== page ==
Im guessing that should be Left-Rear wheel?

  4. Hope Mercedes can translate this into race pace! Need something to spice up the week-end! Glad Van Der Garde, Bianchi and Maldonado are looking fine, those crashes were nasty!

  5. Chris (@tophercheese21)
    11th October 2013, 4:07

    Lotuses were next

    *Loti

    1. I doubt it’s applied to this case, since it’s the plural of a proper noun and not a common one.

      1. Chris (@tophercheese21)
        11th October 2013, 5:08

        No i know, im just saying that Loti sounds better than Lotuses.

        1. Loti sounds like the malay word for bread, roti.

          1. Is it pronounced that way though? My initial thought was that it’s pronounced as ‘Lo-ty’, rhyming with loci (Which is also the plural of locus, which rhymes with Lotus :P)

          2. Chris (@tophercheese21)
            17th October 2013, 11:38

            @woshidavid95

            Yeah, lol

            Pron: Lote – Eye

  6. What a pleasure it is to see a circuit that punishes mistakes.

    Grass and gravel is underrated.

    1. Well, a non-street circuit, anyway. Singapore’s barriers were 2 races ago.

      1. Yes good point however even Singapore has a number of corners where running wide over the incredibly-flat kerbs means that you simply run on to more asphalt and off you go.

        Mark my words it is simply a matter of time before the FIA introduces a ‘GPS engine limiting device’ (GELD device?) for when drivers go all four wheels off the track. Remember Geoff Crammond’s GP2 when the game would slow you down for cutting the track? That’s what F1 will be in a few years time…

        IMO tracks should be lined with grass and gravel that punishes the little mistakes. What would the Degner turns be if they were altered to have flat kerbs and an airfield of flat run-off around them?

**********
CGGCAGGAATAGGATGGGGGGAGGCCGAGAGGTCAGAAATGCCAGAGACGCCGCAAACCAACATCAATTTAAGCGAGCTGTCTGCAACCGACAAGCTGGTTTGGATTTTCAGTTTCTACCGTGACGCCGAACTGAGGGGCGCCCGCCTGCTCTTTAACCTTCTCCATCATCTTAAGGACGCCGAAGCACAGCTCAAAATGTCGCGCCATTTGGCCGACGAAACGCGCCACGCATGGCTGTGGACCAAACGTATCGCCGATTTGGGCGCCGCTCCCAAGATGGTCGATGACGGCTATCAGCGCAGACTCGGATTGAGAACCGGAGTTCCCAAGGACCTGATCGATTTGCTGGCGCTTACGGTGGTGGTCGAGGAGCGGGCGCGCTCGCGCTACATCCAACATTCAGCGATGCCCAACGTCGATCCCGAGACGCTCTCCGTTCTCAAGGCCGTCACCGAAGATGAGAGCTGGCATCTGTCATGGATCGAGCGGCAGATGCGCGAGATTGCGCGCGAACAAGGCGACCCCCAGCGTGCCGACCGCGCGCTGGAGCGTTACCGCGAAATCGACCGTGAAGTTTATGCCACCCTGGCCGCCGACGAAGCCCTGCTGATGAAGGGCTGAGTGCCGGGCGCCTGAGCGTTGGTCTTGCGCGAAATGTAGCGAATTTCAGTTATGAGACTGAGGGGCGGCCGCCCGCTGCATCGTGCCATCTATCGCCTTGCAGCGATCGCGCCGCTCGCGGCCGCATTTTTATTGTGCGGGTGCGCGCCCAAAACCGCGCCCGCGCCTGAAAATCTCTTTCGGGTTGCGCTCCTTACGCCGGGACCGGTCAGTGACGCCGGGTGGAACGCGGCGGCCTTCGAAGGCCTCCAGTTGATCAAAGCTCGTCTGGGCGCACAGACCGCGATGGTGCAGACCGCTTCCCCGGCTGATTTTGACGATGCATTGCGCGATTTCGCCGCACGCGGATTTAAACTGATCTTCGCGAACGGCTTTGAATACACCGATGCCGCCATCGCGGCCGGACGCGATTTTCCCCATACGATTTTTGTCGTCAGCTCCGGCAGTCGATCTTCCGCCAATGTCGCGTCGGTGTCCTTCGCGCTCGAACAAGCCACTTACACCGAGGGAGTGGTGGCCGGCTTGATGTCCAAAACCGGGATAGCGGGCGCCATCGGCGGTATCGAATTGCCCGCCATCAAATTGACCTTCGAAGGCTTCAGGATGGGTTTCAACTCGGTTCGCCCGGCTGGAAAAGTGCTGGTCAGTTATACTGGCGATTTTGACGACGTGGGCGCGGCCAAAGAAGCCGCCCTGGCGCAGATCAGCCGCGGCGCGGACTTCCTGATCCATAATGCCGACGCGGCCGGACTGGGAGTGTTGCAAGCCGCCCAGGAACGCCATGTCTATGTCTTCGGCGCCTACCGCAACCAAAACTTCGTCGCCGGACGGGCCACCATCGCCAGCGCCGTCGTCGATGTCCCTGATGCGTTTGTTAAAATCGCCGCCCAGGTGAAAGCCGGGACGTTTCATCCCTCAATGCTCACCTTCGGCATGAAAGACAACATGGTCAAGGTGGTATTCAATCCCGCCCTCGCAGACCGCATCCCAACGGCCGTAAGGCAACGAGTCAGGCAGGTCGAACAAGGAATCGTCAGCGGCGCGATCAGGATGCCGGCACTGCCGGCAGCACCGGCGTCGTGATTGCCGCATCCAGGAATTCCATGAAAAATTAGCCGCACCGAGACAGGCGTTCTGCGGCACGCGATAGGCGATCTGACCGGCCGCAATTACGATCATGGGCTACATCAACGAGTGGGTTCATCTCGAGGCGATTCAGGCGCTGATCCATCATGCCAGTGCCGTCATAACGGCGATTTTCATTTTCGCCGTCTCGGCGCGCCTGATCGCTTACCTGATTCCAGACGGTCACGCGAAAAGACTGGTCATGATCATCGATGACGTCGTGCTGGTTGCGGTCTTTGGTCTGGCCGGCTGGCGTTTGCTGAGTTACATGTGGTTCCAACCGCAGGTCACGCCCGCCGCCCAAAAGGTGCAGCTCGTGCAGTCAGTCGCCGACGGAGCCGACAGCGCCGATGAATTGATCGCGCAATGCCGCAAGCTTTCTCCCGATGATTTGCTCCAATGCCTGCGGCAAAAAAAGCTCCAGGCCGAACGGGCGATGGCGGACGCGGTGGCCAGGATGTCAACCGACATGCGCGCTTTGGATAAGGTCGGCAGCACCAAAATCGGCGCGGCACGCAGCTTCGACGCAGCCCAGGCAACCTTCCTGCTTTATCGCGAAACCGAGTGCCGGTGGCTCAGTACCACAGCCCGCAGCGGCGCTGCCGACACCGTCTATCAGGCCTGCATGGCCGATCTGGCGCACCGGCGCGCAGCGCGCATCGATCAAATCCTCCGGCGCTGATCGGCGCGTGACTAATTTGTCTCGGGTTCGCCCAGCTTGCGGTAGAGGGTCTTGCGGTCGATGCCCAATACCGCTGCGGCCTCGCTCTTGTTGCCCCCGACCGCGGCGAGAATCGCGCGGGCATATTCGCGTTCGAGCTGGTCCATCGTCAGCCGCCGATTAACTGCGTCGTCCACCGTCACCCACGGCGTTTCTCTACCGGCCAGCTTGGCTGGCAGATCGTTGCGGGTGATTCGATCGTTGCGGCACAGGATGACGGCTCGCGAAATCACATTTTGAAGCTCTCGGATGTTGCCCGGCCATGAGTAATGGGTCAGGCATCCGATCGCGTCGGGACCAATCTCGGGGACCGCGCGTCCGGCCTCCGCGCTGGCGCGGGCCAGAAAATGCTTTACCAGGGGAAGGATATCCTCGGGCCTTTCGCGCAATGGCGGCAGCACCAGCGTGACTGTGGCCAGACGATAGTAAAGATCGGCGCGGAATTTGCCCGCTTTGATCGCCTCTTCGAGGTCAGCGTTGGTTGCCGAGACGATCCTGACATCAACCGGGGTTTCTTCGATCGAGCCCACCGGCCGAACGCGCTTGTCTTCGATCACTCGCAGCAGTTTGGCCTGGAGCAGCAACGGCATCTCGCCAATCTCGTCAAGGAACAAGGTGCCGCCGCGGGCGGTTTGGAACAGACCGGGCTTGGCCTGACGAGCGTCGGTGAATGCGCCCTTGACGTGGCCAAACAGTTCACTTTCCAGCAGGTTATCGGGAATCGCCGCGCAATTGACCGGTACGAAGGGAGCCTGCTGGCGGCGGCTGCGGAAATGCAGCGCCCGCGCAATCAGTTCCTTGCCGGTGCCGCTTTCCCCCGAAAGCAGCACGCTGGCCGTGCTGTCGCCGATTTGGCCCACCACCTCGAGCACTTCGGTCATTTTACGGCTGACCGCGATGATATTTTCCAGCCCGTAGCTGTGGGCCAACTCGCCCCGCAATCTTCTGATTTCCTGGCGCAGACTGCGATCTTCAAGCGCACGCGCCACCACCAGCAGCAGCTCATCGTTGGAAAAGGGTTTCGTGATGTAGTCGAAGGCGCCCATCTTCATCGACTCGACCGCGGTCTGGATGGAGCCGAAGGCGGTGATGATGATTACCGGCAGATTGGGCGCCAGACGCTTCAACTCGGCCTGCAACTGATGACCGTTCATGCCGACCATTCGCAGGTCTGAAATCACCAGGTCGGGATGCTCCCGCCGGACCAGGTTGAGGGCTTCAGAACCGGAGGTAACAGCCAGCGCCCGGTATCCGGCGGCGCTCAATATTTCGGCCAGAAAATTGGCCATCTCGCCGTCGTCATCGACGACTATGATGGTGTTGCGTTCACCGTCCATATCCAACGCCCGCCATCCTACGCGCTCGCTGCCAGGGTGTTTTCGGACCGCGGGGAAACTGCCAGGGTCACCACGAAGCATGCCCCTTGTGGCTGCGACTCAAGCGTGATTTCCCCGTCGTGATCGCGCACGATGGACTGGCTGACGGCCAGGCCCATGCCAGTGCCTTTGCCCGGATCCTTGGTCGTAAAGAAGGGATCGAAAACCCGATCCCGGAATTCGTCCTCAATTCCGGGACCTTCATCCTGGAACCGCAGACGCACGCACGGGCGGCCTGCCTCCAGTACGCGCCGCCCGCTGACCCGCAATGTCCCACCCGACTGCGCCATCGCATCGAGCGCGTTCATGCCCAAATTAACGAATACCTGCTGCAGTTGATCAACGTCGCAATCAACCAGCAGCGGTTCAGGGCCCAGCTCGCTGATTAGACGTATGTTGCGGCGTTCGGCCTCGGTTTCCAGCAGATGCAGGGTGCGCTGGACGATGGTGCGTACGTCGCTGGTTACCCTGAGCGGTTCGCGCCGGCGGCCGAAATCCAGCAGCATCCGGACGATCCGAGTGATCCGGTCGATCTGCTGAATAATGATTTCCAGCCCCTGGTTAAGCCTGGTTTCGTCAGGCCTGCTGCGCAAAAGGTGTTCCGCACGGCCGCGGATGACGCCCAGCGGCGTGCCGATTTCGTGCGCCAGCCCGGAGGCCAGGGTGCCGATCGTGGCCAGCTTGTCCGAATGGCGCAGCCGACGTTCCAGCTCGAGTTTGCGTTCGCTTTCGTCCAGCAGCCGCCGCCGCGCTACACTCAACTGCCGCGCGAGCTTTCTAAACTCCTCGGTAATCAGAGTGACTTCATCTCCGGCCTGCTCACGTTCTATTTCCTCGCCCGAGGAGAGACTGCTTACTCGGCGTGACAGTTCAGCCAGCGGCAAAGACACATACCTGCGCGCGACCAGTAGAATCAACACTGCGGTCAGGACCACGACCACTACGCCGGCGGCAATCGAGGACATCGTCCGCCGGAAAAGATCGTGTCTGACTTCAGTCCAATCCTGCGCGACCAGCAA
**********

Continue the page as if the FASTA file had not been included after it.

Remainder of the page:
Similarly a number of Tilke-tracks would come alive with a bit of grass, gravel and raised kerbing.

        1. ‘GPS engine limiting device’

          If only GPS was accurate enough (it’s only accurate to within 5-10 metres at best) :)

    2. I completely agree – I know that having asphalt runoff areas has decreased the number of crashes and retirements, but really speaking, it has dulled racing a lot. F1 drivers are supposed to be the best in the world – why not keep the challenge? They should be pushing to perfection, and in this case, not getting tyres onto the gravel would be the best indicator of this.

      1. I would like to have some kind of surface material in the run-off areas that stops still allows you to stay in the race but gives a severe time penalty (maybe 15 seconds or so depending on how far off you are).

        1. Treacle!

          1. Fly-paper!

    3. Degner has always been a tricky corner. People regularly go off there on a GP weekend. It’s the Ste. Devote of Suzuka. You come through that semi-flat Degner 1, then have to line up for a slow, sharp, downhill turn right after.

  7. The Marussia driver went off at Degner 2 on his ninth lap, the car flicking to oversteer at the apex. Bianchi applied opposite lock but found his arm was jammed against the side of the cockpit as he tried to straighten the car. That sent him into the barrier, damaging the front-left corner.

    I knew something odd had happened ! it looked like he got oversteer, corrected it, and turned into the wall… the car was recovered like 5 meters before the kerb but he was still going left ! weird to see this happen !

    1. If the cockpit is too tight for the driver to properly turn the wheel in any situation, how is that not a safety issue?